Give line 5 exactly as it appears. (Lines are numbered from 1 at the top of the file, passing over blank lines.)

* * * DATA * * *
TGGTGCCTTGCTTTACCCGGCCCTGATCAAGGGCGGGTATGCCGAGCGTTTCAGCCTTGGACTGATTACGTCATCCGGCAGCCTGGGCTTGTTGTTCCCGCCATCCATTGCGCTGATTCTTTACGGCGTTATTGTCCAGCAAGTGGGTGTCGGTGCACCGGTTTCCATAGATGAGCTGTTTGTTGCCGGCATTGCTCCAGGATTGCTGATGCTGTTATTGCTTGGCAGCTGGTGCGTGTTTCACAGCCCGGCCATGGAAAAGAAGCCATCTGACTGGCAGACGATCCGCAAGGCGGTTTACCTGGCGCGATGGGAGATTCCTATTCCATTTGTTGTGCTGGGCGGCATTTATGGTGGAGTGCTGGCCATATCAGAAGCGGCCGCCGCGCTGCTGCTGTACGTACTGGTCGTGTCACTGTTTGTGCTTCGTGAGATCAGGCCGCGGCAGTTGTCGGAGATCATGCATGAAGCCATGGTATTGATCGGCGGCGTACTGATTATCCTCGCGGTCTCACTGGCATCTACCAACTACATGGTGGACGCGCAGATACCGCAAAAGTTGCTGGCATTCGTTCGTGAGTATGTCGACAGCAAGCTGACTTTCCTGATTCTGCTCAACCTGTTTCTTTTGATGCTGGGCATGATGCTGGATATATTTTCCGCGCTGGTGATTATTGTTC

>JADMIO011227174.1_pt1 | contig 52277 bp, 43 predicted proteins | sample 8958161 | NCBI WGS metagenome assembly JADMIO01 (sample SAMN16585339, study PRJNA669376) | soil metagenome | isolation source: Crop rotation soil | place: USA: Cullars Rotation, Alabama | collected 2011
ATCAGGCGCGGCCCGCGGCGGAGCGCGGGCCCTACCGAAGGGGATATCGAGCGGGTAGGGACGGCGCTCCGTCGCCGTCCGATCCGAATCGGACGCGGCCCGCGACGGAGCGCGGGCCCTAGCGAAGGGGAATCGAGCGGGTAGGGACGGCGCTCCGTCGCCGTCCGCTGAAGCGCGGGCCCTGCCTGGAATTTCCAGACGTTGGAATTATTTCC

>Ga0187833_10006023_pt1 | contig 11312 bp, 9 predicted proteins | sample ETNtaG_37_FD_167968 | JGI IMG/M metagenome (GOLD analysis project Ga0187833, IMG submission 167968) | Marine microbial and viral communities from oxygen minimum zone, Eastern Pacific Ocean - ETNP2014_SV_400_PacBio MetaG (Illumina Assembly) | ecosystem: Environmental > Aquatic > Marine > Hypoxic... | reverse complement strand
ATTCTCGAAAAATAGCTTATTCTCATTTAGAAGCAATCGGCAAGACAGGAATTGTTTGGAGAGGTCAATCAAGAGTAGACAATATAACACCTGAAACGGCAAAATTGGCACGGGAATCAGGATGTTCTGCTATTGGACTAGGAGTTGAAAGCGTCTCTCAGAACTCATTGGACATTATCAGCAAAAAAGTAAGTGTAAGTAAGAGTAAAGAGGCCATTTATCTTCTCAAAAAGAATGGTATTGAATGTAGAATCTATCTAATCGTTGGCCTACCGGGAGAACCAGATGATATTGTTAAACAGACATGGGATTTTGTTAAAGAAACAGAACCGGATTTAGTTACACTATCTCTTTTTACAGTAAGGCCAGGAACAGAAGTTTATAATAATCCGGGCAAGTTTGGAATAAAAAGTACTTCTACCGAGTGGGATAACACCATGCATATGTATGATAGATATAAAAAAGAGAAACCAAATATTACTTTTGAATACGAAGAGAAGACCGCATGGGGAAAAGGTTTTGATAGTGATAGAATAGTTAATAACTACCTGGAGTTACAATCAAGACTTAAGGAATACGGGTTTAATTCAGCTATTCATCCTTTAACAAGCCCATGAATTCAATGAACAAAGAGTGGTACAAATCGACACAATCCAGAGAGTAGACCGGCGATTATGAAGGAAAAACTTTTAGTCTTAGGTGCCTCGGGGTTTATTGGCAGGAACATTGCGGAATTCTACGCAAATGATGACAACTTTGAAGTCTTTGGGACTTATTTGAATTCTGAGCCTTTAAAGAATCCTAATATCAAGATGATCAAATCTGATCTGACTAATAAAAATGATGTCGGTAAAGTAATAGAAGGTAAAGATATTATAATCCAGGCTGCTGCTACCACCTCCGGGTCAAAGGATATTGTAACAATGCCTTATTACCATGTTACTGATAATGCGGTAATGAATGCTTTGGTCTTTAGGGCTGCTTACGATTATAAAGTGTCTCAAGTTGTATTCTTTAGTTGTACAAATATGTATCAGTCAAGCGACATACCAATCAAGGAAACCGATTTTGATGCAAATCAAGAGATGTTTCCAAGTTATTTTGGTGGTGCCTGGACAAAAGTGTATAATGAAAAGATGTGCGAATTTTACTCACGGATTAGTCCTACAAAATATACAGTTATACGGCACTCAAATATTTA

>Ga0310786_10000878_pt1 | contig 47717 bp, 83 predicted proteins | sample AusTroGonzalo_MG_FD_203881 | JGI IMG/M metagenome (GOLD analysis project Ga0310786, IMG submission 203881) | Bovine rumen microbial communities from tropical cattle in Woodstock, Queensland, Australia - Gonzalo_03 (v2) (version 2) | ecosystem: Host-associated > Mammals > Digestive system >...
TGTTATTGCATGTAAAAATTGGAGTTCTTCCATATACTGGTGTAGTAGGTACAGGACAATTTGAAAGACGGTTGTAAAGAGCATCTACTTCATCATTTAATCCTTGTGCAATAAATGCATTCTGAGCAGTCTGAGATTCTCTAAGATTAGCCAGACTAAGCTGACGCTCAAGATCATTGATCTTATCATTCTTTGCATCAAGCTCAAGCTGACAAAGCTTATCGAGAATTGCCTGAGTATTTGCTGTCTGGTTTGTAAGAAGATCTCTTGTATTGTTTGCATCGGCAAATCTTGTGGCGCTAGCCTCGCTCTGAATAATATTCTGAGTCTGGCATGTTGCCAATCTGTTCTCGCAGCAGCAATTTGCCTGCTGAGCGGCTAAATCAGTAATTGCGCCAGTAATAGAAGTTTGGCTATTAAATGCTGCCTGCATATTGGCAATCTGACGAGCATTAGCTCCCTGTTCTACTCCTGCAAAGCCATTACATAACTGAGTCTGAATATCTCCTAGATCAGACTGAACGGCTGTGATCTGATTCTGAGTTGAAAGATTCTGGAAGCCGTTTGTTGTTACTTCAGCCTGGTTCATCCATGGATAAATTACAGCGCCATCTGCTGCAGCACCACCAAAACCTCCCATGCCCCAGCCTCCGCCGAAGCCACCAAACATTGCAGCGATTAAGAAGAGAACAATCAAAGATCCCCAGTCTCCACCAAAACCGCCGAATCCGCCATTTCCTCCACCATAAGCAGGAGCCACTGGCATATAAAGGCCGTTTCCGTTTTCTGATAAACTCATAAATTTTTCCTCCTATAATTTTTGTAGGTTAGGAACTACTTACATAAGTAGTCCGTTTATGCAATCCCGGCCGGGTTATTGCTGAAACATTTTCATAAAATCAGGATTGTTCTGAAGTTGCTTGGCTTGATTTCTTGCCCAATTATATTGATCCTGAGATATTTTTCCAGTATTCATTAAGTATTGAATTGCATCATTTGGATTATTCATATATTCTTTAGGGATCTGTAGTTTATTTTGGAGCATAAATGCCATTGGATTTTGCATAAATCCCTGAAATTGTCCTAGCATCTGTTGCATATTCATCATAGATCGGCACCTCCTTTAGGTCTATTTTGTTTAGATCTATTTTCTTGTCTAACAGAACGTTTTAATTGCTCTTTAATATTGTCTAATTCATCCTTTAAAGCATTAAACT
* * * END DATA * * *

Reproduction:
ATTCTCGAAAAATAGCTTATTCTCATTTAGAAGCAATCGGCAAGACAGGAATTGTTTGGAGAGGTCAATCAAGAGTAGACAATATAACACCTGAAACGGCAAAATTGGCACGGGAATCAGGATGTTCTGCTATTGGACTAGGAGTTGAAAGCGTCTCTCAGAACTCATTGGACATTATCAGCAAAAAAGTAAGTGTAAGTAAGAGTAAAGAGGCCATTTATCTTCTCAAAAAGAATGGTATTGAATGTAGAATCTATCTAATCGTTGGCCTACCGGGAGAACCAGATGATATTGTTAAACAGACATGGGATTTTGTTAAAGAAACAGAACCGGATTTAGTTACACTATCTCTTTTTACAGTAAGGCCAGGAACAGAAGTTTATAATAATCCGGGCAAGTTTGGAATAAAAAGTACTTCTACCGAGTGGGATAACACCATGCATATGTATGATAGATATAAAAAAGAGAAACCAAATATTACTTTTGAATACGAAGAGAAGACCGCATGGGGAAAAGGTTTTGATAGTGATAGAATAGTTAATAACTACCTGGAGTTACAATCAAGACTTAAGGAATACGGGTTTAATTCAGCTATTCATCCTTTAACAAGCCCATGAATTCAATGAACAAAGAGTGGTACAAATCGACACAATCCAGAGAGTAGACCGGCGATTATGAAGGAAAAACTTTTAGTCTTAGGTGCCTCGGGGTTTATTGGCAGGAACATTGCGGAATTCTACGCAAATGATGACAACTTTGAAGTCTTTGGGACTTATTTGAATTCTGAGCCTTTAAAGAATCCTAATATCAAGATGATCAAATCTGATCTGACTAATAAAAATGATGTCGGTAAAGTAATAGAAGGTAAAGATATTATAATCCAGGCTGCTGCTACCACCTCCGGGTCAAAGGATATTGTAACAATGCCTTATTACCATGTTACTGATAATGCGGTAATGAATGCTTTGGTCTTTAGGGCTGCTTACGATTATAAAGTGTCTCAAGTTGTATTCTTTAGTTGTACAAATATGTATCAGTCAAGCGACATACCAATCAAGGAAACCGATTTTGATGCAAATCAAGAGATGTTTCCAAGTTATTTTGGTGGTGCCTGGACAAAAGTGTATAATGAAAAGATGTGCGAATTTTACTCACGGATTAGTCCTACAAAATATACAGTTATACGGCACTCAAATATTTA